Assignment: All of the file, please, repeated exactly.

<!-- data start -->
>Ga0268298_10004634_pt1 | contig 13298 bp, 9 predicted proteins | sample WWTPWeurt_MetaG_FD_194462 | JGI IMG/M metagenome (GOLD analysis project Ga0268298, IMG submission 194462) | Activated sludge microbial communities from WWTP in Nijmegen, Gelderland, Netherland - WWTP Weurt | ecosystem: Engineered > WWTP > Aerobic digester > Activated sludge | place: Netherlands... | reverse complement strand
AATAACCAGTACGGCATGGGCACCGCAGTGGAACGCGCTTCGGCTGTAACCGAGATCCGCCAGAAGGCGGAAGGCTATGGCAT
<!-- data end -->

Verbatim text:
>Ga0268298_10004634_pt1 | contig 13298 bp, 9 predicted proteins | sample WWTPWeurt_MetaG_FD_194462 | JGI IMG/M metagenome (GOLD analysis project Ga0268298, IMG submission 194462) | Activated sludge microbial communities from WWTP in Nijmegen, Gelderland, Netherland - WWTP Weurt | ecosystem: Engineered > WWTP > Aerobic digester > Activated sludge | place: Netherlands... | reverse complement strand
AATAACCAGTACGGCATGGGCACCGCAGTGGAACGCGCTTCGGCTGTAACCGAGATCCGCCAGAAGGCGGAAGGCTATGGCAT